Saving Water 101: The Basics

The water situation in the Cape is pretty dire at the moment, to say the least. Not only have we not had enough rain in the last two winters, but we’ve had some pretty hectic mountain fires in the last week or so, which of course use up a lot of water to kill.

And then, worse than that, are the people who think the water restrictions don’t apply to them. I cannot stress enough how much people need to let go of some comforts at this time. It is quite possible for anyone to do, but requires a small shift in thought and habits. Here are some things I have been doing for some time, and some I have started doing in the last month. They are not difficult and the discomfort level is marginal at first. After a while, you realise that you are one lucky cookie having water so readily accessible, unlike most people in the same municipal district you live in.

Speaking of discomfort levels. They will be exponentially worse once the water does run out.

So, if you think you’re up for a meaningful challenge, that may even be fun if you let it be, try some of these. Each one is either free or cheap, but will save you more money than they cost in the long run.


Don’t take a full shower or bath every day. You do not have to wash and scrub everything with soap each day if you’re not going to sweat, e.g. exercise. Regular folk like myself sit in an air-conditioned work space most of the day, so don’t get sweaty despite soaring temperatures outside. Just “top and tail”. In other words, wash the cavities, the bits that matter, as it were, from a basin. Stand on a towel or bath mat, lather up your hands and let rip. Then wipe it down with a damp wash cloth. I have saved a lot of money on electricity too, as I only switch on my geyser the times I take a shower. For basin washes, half a kettle of hot water is usually enough.

When you do take your full shower or bath, you don’t actually need to have the water running all the time. Wet your body first, turn off the taps and soap up without water running, then rinse when everything’s lathered. Same goes for shampoo, conditioner and shaving.

If you use a shower, stand in a tub. Make sure it’s secure though, so that you don’t fall over. I use an old storage tub. The water in the tub can go straight into your garden, so try to use eco-friendly products if you can. Or use this grey water to flush your loo.

If you use a bath, don’t do a Cleopatra, keep the water level low. And when done, scoop out the water for the garden or cistern. Yes, it takes time, but it’s free exercise. And we can all do with some of that after the festive season.

You do not have to flush every time you go to the loo. Men (and the more adventurous ladies too, I guess) can go outside in the garden (if possible), and do the less elegant ablutions in the toilet. Even only flushing every second flush will save about 15 litres at a time. That’s a standard bucket of water. And to lessen that number, put something in the cistern to fill up space that the water would take up. I have used small 250 ml cream bottles filled with water as they take up the space more effectively that one 2 litre bottle would. There are eco-bricks for sale online, and they work well too.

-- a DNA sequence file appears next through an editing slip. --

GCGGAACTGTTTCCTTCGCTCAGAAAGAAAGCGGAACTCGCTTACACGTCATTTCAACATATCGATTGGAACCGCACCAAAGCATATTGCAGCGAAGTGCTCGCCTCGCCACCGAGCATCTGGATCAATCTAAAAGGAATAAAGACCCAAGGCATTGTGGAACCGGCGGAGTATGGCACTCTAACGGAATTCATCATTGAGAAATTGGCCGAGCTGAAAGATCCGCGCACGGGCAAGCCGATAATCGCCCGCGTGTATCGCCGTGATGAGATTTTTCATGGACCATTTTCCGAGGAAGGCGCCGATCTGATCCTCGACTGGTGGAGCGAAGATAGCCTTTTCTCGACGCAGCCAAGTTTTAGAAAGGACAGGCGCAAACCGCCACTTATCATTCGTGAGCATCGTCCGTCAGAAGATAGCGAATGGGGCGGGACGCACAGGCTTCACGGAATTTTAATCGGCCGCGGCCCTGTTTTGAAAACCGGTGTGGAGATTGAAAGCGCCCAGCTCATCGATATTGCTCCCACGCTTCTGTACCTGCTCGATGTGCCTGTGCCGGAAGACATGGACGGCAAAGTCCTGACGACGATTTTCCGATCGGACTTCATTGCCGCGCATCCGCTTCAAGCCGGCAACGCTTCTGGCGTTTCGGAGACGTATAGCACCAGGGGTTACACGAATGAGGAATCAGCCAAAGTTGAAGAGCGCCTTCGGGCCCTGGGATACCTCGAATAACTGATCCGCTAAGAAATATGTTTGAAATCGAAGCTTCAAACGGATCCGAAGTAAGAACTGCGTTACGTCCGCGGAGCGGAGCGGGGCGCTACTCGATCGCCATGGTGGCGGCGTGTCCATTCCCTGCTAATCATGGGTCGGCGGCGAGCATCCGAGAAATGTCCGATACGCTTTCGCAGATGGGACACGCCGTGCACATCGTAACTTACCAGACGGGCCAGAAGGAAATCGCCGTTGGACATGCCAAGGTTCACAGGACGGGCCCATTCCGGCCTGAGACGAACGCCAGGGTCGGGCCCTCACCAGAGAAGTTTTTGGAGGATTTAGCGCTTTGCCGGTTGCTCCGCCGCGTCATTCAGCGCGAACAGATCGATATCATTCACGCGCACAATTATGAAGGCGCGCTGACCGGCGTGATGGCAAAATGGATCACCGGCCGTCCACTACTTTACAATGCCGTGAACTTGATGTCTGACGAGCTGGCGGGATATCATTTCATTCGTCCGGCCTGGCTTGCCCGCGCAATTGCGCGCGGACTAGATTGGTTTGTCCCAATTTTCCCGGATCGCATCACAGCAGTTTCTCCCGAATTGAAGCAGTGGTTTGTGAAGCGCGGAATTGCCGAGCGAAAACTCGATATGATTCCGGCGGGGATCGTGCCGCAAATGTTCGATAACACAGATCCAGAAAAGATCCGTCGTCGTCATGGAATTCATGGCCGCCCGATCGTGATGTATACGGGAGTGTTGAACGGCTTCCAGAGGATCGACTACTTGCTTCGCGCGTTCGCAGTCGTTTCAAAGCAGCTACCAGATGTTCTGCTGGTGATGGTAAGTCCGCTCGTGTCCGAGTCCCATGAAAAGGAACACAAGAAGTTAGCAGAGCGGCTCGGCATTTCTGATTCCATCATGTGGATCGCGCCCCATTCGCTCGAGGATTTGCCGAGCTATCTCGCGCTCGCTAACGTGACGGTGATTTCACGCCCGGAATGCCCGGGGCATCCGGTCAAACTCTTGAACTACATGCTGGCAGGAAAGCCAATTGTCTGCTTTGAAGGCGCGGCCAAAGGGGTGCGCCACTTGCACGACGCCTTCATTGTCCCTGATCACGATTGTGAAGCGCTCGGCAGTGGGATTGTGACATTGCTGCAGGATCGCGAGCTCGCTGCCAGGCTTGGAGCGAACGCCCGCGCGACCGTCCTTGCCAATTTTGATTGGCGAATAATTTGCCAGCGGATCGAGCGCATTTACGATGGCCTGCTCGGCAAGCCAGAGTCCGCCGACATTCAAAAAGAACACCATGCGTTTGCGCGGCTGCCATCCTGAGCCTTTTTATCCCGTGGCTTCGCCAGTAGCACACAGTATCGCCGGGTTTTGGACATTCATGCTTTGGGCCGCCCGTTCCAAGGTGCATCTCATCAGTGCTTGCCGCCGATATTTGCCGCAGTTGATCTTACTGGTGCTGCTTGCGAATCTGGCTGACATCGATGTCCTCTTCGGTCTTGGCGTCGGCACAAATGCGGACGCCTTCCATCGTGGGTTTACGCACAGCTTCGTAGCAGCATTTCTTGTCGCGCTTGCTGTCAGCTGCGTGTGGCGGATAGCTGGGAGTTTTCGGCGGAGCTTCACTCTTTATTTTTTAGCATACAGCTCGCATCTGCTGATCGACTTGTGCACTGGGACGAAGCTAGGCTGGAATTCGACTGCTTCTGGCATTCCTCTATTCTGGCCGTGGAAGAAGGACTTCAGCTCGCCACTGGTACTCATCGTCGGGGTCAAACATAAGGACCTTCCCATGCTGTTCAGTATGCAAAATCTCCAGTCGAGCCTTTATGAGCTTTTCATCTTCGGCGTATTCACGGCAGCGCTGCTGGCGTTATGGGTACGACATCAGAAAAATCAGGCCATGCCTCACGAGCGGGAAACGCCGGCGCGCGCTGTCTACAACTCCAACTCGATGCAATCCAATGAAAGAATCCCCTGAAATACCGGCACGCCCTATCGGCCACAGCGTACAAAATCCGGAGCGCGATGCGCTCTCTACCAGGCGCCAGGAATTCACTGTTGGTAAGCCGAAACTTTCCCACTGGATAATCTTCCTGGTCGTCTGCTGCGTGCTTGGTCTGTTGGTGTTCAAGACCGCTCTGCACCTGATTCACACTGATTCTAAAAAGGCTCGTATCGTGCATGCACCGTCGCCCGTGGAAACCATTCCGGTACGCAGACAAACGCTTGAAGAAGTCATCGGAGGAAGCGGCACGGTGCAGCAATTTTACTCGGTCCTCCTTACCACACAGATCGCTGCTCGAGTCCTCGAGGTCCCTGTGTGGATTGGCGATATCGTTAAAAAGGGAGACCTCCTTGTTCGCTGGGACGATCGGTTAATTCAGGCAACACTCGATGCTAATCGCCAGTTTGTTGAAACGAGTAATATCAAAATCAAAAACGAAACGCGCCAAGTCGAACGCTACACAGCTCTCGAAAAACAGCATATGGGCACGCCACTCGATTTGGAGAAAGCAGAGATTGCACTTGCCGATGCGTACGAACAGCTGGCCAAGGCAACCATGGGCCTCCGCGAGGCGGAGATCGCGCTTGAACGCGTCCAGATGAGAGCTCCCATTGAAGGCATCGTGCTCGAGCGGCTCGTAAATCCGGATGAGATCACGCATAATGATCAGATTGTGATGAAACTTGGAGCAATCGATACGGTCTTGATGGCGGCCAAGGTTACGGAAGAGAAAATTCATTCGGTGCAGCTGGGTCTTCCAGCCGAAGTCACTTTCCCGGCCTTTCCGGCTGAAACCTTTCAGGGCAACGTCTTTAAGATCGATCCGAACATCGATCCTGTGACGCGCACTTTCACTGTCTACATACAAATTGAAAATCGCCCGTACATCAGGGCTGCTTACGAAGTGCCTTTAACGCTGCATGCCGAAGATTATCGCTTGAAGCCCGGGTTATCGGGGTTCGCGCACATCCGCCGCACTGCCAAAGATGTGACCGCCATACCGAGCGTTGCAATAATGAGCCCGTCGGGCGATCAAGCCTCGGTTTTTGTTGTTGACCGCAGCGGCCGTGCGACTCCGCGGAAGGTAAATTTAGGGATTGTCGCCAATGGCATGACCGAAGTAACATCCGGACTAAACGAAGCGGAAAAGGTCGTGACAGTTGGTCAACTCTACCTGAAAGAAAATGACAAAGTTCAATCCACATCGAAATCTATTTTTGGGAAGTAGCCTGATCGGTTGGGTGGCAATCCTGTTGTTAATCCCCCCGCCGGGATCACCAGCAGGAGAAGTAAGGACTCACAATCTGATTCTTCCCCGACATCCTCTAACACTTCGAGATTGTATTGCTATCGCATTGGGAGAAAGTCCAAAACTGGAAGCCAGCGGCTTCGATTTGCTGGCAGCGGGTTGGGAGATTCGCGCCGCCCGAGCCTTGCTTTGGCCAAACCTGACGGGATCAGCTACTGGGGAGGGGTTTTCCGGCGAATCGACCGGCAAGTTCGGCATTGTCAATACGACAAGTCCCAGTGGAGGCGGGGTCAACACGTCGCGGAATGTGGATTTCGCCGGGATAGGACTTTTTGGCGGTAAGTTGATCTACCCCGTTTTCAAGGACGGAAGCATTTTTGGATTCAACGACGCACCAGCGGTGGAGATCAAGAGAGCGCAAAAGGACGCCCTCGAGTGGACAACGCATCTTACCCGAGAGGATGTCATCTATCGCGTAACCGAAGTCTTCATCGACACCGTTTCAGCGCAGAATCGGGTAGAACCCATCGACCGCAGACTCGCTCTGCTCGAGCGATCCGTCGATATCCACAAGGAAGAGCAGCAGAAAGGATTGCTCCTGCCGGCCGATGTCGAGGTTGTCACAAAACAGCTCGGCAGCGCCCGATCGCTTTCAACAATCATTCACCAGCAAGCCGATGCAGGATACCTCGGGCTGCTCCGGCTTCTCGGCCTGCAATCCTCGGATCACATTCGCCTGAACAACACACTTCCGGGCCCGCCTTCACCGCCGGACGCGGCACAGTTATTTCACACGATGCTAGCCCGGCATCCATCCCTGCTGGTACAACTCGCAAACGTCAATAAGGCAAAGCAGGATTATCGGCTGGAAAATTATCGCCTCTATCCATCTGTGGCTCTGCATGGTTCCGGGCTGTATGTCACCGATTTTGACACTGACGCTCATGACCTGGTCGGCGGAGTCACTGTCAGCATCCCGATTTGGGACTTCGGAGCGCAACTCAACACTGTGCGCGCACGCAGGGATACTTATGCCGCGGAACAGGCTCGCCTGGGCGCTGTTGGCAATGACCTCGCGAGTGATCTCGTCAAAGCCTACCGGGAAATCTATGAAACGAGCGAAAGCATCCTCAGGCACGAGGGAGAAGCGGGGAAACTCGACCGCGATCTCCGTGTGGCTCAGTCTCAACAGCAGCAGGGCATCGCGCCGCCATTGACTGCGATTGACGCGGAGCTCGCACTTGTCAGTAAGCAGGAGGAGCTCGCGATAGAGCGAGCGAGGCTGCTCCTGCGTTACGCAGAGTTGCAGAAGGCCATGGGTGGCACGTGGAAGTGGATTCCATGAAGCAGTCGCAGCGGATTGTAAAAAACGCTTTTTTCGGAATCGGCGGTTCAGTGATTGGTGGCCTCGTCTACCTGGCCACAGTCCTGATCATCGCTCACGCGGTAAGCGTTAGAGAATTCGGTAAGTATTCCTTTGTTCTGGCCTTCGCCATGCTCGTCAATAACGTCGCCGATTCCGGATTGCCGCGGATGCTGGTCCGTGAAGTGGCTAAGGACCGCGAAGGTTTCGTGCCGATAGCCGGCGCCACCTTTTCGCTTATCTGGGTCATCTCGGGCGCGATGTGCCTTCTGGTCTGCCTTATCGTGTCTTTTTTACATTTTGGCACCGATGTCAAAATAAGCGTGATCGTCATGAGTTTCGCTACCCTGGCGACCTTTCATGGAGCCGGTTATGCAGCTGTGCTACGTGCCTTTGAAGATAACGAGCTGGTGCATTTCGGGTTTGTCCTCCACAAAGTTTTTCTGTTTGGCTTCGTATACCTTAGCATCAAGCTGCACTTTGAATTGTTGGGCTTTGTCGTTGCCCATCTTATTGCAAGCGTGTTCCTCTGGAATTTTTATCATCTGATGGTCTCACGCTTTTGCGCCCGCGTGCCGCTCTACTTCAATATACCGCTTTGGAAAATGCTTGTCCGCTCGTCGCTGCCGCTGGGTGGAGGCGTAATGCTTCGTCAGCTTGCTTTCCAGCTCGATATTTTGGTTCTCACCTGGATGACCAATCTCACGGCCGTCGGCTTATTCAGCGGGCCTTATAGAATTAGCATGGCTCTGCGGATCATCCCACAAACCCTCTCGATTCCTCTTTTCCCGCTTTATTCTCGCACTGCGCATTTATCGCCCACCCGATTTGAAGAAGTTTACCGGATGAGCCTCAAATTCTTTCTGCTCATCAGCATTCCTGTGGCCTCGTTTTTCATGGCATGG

You’ll probably have to make a few sacrifices. By now, if you live in the Cape, you should know that a green lawn during water restrictions is not cool. In fact, a dead lawn and dirty car both count as status symbols and add to your cool factor. We all know that after the first rains come (and they always come in buckets in April), lawns miraculously sprout back all over. So, say sayonara to your lawn, for now.

Get rid of your plants that need a lot of water. Petunias, really? Get a cactus already! Water wise plants will usually include anything indigenous: Gazanias, herbs, such as rosemary and sage, lavender, aloes, vygies, ericas, etc. If you must irrigate, do it late at night or very early in the morning.

Any garden watering you do should encourage roots to grow as deep as possible. So water longer less frequently (and when it’s cool) so that the water has the opportunity to soak into the ground.

Use mulch. Mulch is just a strange word for dead plant-based ground cover. So bark chips, hay, palm tree fronds, grass cuttings (but not too much as it’s nitrogen rich), even cardboard if you’re broke and at a loose end. Anything that will stop water evaporating, but also eventually biodegrade.

In your pots you can use those sea shells you collected from all your beach holidays, still in plastic bags in the garage, as mulch. Pebbles also work well, and the lighter the better.

Shade netting also slows down evaporation. Use a loose weave (around 40%) to let in enough light for photosynthesis but to keep the worst heat at bay. Insert some irrigation tubing in the soil around the area you want to cover, loop some wire  over the area and secure in the openings, and then peg the netting to the wire. Easy!

For those who would like a more permanent water-saving solution, there are companies that can install grey water systems at your home or business that work really well and are practically maintenance free. They are definitely worth the investment.

Borehole water may be free (or cheaper) but in the end that water also comes from the general water table. Use this water wisely and sparingly as it boils down to the same thing in the end.

These are but a few suggestions. There are many more! If you have questions or other suggestions, please add them to the comments section!


3 thoughts on “Saving Water 101: The Basics

  1. Pingback: Saving Water 301: Looking Beyond Today | The Tangled Pretzel

  2. Pingback: Saving Water 201: When Nature Calls | The Tangled Pretzel

  3. Pingback: When Nature Calls | The Tangled Pretzel

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